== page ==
Although investigators have determined the fires plaguing the areas around Santa Barbara and Montecito, Calif. were “human caused,” California Gov. Arnold Schwarzenegger has a different idea of what is behind the lengthy wildfire season.
Schwarzenegger appeared on ABC’s “This Week with George Stephanopoulos” Nov. 16 and discussed the dilemmas plaguing his state, especially the widespread fires throughout California, which forced Schwarzenegger to declare a state of emergency that very day. Schwarzenegger told Stephanopoulos global warming has caused wildfires to be a year-round problem.
“Through global warming, we have now a fire season all year round,” Schwarzenegger said. “We used to have fire seasons only in the fall. But now the fire seasons start in February already.”
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Schwarzenegger’s assessment of the fires troubling various regions of his state was similar to warnings from CNN’s Anderson Cooper and Tom Foreman in 2007 – that global warming was setting the state up for a “century of fires.”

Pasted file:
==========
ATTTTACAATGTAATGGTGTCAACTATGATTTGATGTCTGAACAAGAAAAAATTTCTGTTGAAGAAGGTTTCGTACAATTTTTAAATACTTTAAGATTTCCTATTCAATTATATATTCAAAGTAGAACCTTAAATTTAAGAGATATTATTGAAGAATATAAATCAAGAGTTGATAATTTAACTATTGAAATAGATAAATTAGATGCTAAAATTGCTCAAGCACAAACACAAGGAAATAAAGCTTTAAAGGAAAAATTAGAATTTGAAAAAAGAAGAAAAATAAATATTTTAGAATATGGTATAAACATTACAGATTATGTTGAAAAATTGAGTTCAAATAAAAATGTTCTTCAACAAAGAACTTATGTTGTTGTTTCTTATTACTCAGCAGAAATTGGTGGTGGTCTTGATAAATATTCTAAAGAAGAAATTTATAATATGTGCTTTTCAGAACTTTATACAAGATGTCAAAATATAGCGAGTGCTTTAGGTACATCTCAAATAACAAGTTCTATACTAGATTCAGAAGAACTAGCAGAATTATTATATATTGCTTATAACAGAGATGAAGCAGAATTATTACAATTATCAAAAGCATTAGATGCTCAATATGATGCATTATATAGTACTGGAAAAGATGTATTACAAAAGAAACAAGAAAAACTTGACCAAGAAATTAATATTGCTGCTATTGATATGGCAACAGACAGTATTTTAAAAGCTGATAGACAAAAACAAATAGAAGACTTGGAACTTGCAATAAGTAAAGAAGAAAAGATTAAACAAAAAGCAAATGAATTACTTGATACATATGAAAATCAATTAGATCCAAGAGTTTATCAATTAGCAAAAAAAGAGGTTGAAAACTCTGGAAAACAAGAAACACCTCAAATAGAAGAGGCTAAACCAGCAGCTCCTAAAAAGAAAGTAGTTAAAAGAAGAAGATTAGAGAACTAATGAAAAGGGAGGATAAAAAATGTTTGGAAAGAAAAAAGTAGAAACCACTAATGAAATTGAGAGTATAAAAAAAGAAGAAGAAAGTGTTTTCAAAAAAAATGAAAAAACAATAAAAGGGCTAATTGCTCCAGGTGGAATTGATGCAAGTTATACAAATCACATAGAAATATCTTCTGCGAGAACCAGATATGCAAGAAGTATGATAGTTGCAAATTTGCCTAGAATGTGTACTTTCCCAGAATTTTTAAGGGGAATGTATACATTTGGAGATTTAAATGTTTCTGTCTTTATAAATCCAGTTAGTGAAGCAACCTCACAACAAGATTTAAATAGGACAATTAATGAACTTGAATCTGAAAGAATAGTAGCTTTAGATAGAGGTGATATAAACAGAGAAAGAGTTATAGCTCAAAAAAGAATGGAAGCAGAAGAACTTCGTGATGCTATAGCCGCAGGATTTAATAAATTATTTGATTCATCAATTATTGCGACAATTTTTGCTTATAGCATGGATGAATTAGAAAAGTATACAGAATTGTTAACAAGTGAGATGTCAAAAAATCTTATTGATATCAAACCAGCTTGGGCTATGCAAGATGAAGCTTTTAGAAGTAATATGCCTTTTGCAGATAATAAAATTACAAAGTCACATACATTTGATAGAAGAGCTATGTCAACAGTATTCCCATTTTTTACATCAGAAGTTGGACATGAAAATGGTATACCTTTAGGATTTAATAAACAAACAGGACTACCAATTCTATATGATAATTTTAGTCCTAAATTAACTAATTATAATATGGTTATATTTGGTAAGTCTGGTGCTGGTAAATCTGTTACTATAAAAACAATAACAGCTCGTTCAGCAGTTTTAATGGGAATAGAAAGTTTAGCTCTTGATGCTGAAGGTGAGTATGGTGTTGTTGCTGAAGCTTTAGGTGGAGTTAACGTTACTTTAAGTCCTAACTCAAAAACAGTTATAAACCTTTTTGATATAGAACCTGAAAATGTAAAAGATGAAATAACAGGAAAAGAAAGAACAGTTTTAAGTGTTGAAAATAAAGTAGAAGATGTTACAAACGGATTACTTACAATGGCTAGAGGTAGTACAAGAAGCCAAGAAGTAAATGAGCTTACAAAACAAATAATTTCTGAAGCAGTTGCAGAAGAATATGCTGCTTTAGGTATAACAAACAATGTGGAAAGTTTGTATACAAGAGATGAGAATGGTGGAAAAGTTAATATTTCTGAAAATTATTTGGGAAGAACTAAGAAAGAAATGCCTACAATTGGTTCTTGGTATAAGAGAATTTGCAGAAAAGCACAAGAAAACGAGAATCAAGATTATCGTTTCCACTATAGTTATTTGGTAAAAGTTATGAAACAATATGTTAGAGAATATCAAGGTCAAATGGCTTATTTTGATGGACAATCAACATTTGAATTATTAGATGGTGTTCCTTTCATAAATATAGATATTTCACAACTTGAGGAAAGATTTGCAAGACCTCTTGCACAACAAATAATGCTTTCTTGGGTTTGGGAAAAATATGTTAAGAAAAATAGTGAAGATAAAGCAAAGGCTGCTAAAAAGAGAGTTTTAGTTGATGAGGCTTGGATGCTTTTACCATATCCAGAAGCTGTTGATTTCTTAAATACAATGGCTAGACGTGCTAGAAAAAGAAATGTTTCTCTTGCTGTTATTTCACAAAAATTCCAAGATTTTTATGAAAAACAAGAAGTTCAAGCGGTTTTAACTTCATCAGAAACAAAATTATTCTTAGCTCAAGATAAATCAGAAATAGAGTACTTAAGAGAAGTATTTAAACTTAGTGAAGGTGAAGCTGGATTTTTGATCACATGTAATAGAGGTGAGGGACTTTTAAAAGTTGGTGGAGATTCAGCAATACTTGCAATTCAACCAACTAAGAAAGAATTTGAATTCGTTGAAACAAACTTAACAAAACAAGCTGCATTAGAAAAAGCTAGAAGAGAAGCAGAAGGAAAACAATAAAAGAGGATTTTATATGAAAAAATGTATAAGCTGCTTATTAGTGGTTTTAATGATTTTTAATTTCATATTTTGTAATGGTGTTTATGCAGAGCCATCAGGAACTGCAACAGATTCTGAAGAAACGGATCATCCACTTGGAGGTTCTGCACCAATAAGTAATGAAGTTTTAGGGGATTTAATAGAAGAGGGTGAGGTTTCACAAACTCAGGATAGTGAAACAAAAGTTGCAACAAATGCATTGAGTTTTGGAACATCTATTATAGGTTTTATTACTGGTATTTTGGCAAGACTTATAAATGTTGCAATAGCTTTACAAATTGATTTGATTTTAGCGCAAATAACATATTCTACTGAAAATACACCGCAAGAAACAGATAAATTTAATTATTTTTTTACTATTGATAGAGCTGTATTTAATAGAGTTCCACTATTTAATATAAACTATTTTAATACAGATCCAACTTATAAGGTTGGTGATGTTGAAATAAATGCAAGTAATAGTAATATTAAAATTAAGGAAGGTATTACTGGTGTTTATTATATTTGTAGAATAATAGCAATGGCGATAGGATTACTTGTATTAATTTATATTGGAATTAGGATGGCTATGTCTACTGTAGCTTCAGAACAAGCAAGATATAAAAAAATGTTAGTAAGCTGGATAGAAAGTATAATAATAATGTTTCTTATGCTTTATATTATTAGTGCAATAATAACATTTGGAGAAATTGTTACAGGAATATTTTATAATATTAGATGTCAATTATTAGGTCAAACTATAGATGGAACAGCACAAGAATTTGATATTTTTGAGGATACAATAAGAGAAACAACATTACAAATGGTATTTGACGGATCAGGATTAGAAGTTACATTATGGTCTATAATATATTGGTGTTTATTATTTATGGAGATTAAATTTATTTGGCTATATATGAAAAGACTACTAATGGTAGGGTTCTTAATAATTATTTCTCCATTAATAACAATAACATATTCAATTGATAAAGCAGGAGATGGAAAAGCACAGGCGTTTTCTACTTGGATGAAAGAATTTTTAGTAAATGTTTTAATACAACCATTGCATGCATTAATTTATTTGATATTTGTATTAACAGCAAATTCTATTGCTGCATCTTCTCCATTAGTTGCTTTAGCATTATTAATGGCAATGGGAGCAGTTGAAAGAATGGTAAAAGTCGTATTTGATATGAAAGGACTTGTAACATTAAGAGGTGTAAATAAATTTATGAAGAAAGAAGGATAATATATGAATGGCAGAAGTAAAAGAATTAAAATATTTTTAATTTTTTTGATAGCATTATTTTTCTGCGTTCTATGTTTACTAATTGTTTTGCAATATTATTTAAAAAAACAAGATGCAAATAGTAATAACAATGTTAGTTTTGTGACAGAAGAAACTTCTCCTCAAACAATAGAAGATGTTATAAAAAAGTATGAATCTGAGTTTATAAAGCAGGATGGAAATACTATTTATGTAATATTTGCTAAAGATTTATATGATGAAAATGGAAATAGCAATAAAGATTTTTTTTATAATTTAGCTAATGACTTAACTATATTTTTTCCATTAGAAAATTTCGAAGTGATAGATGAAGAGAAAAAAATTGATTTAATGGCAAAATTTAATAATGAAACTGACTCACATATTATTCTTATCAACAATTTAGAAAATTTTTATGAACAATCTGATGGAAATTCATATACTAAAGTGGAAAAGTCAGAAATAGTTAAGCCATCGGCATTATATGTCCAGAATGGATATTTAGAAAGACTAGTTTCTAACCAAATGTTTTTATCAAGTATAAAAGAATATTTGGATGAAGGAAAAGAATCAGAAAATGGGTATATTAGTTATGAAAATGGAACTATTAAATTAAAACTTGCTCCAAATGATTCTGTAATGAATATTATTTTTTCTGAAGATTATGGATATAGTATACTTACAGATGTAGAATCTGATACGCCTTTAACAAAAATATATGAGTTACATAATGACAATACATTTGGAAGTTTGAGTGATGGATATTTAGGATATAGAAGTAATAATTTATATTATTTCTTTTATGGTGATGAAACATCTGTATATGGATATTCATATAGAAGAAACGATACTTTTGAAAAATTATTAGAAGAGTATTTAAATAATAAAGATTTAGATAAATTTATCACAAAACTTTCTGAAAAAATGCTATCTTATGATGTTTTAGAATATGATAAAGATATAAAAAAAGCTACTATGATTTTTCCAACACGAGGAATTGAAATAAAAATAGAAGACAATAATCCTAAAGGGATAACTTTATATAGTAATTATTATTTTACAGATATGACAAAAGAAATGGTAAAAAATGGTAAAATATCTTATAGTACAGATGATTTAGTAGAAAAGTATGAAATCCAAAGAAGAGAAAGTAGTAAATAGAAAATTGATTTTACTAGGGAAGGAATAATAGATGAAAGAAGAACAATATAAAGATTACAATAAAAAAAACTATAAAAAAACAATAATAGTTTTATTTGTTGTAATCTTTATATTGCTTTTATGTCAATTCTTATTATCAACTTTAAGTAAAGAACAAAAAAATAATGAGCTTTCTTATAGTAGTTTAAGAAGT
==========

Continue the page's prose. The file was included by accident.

The California governor told “This Week” the government would have to ramp up its fire-fighting capabilities and that would take more money.
“So this means that we have to really upgrade and have more resources, more fire engines, more manpower, and all of this, which, of course, does cost extra money,” he said. “But I think that that’s what – you know, why you have reserves in the budget.”
But in the past, experts have cautioned against blaming these wildfires on global warming, especially in Southern California. Tom Wordell, a wildland fire analyst at the National Interagency Fire Center in Boise, Idaho told the Spokane, Wash. Spokesman-Review on Oct. 24, 2007 the area is just “fire-prone” and global warming has little to do with it.
“That is a fire-prone environment regardless of whether we are in a climate-change scenario,” Wordell said. “I don’t want to be callous, because many people are homeless and suffering, but if you live in a snake pit, you’re going to get bit.”